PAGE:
DES MOINES, Iowa (AP) — A specialized aircraft maintenance program in Des Moines for area high school students is in jeopardy because of issues over the space used to teach it, said parents and others petitioning an airport board's decision to move its instruction into a smaller area.
The 29,500-square-foot facility at Des Moines International Airport has provided students in the aviation engineering technology program the opportunity to learn about aircraft maintenance for the past 40 years, The Des Moines Register reported (http://dmreg.co/1bVQ3XI ). A lease on the space expires at the end of June, and the Airport Authority Board has refused to renew the lease on the space.
Instead, the school board and authority have agreed to move students to a nearby hangar that's about one-fourth the size of the current structure.
Parents and others are petitioning the move and want to keep the students in the current facility. They argue that the switch would cost more money and reduce student participation. It would also threaten funding because it may revoke the program's federal certification, said supporters.
"It's really a blessing to have this program in our community," said parent Lyrio Read, who began the petition. "Moving them out of their building is just going to hurt the students."
The Federal Aviation Administration certification to teach aircraft maintenance is available only at three school districts in the country, including Des Moines. Between 40 and 70 students enroll in the Des Moines program annually. Students can earn college credit or professional certifications.
Airport spokesman Kevin Foley said the current facility is in an area with potential for corporate development.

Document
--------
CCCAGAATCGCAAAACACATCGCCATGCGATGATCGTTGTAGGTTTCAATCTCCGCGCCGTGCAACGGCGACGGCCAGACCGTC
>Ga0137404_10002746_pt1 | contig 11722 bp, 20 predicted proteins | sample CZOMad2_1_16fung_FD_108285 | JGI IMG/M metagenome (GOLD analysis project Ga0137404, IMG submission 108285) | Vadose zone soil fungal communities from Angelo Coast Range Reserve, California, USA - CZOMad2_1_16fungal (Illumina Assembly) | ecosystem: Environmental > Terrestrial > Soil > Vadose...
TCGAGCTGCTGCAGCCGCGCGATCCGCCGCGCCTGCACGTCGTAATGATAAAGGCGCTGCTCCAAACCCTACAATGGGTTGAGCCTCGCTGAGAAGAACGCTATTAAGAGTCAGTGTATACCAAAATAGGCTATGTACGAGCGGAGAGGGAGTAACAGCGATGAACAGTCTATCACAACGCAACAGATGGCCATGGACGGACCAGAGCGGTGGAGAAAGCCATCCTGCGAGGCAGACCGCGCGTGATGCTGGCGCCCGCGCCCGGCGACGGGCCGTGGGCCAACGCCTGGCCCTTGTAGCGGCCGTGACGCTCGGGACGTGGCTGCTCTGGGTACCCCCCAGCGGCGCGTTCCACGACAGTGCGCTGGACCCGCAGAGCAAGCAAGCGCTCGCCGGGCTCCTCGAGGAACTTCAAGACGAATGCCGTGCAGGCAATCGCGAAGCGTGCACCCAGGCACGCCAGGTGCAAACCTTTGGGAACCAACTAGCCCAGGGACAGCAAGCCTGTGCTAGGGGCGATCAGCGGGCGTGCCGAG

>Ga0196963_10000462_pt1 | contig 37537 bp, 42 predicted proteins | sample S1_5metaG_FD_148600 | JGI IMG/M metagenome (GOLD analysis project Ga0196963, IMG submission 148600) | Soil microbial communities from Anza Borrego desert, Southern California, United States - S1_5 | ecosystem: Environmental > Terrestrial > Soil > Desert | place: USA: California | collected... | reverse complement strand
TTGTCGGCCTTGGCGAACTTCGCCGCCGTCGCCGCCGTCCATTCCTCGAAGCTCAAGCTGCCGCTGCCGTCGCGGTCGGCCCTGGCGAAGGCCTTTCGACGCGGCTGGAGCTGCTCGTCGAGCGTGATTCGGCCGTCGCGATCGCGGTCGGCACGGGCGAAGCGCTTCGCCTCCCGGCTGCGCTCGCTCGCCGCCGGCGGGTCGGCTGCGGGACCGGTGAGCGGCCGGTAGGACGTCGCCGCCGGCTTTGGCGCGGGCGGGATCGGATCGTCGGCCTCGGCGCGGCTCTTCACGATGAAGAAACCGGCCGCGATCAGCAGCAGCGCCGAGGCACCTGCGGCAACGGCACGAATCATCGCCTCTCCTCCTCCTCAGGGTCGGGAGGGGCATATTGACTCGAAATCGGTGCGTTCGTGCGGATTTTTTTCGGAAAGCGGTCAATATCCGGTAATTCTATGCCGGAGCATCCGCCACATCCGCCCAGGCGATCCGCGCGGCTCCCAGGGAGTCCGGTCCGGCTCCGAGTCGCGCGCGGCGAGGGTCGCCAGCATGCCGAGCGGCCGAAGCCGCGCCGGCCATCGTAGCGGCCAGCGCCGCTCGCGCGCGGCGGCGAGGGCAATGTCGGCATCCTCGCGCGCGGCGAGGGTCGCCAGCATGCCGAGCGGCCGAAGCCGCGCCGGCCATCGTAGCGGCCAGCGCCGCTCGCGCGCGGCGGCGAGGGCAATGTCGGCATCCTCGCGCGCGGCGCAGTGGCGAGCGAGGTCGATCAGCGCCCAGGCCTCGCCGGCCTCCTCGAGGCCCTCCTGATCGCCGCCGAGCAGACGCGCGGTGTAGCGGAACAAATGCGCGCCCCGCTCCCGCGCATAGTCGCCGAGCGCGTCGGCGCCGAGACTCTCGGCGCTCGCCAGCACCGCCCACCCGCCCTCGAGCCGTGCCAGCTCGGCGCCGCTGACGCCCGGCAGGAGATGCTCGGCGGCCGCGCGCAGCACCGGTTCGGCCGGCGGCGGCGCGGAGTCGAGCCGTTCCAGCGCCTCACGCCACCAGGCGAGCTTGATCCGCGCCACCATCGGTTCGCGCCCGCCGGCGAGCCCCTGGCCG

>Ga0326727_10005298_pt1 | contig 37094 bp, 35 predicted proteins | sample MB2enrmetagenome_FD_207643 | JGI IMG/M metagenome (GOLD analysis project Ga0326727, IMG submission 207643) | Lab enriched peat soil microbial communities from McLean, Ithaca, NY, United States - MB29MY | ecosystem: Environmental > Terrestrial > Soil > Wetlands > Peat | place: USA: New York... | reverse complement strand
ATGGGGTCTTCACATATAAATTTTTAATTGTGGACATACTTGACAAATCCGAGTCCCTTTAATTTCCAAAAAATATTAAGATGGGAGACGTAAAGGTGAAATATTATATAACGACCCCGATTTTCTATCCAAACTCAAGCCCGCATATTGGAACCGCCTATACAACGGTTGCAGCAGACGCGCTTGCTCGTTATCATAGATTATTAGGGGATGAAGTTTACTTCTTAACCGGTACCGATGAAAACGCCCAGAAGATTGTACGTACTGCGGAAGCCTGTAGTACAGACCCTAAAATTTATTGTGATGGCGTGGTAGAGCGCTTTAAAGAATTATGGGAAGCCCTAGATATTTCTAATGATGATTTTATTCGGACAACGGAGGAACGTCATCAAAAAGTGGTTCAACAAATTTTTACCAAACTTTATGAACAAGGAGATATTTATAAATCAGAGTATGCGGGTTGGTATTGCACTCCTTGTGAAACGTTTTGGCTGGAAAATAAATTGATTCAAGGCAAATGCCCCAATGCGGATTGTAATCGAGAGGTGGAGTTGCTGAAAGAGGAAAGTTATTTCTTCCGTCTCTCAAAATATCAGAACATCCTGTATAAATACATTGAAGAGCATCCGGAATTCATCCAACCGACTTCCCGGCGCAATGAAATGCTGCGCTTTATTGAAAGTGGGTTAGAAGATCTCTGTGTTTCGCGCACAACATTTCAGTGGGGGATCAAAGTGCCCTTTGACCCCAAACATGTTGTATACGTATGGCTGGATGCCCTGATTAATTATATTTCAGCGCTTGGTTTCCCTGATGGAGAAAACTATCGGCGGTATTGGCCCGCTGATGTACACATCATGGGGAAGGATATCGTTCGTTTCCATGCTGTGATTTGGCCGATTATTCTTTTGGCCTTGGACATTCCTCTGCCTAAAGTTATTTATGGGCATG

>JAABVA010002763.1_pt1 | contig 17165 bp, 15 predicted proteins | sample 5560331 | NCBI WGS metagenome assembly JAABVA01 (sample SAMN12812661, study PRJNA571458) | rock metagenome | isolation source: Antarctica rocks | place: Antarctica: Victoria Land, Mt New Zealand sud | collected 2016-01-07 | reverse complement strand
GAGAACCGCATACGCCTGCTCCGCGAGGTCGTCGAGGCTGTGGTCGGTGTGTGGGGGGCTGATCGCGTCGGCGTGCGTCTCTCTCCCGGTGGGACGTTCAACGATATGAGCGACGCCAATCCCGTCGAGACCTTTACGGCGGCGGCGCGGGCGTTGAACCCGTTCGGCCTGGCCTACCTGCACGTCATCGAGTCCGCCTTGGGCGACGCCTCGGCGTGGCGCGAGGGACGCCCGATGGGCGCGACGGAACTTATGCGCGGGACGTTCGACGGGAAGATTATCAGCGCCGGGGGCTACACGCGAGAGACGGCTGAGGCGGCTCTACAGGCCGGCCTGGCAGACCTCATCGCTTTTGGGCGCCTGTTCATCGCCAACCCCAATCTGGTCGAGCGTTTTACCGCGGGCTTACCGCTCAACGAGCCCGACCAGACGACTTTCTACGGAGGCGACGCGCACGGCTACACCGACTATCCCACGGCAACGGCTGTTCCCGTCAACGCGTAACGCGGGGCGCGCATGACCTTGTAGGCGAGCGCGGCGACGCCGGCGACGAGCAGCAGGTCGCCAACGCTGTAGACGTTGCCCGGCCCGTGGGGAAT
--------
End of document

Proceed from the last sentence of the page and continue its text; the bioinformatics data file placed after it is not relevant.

"What we've got is some corporate demand for space for corporate aircraft, which generate jobs and boost the economy of the metro area," he said. "That is actually one of the only locations that we have to accommodate (those requests)."
Parents plan to present their petition to the airport board and school board. The airport board is scheduled to meet Feb. 11 to review airport properties and suggestions for their use.
School officials want students to stay in the current space through the 2014-2015 school year because there's not enough time to find a replacement space before the new school year starts, said Des Moines Superintendent Thomas Ahart.
"We do hope to have discussions with the airport authority to see if there's any way to eke out one more year to give us enough time to have a suitable facility off the airport," he said.
The current facility, built in 1974, houses about a dozen aircraft. It was paid for with a school tax levy and was recently appraised at just under $1 million.
Information from: The Des Moines Register, http://www.desmoinesregister.com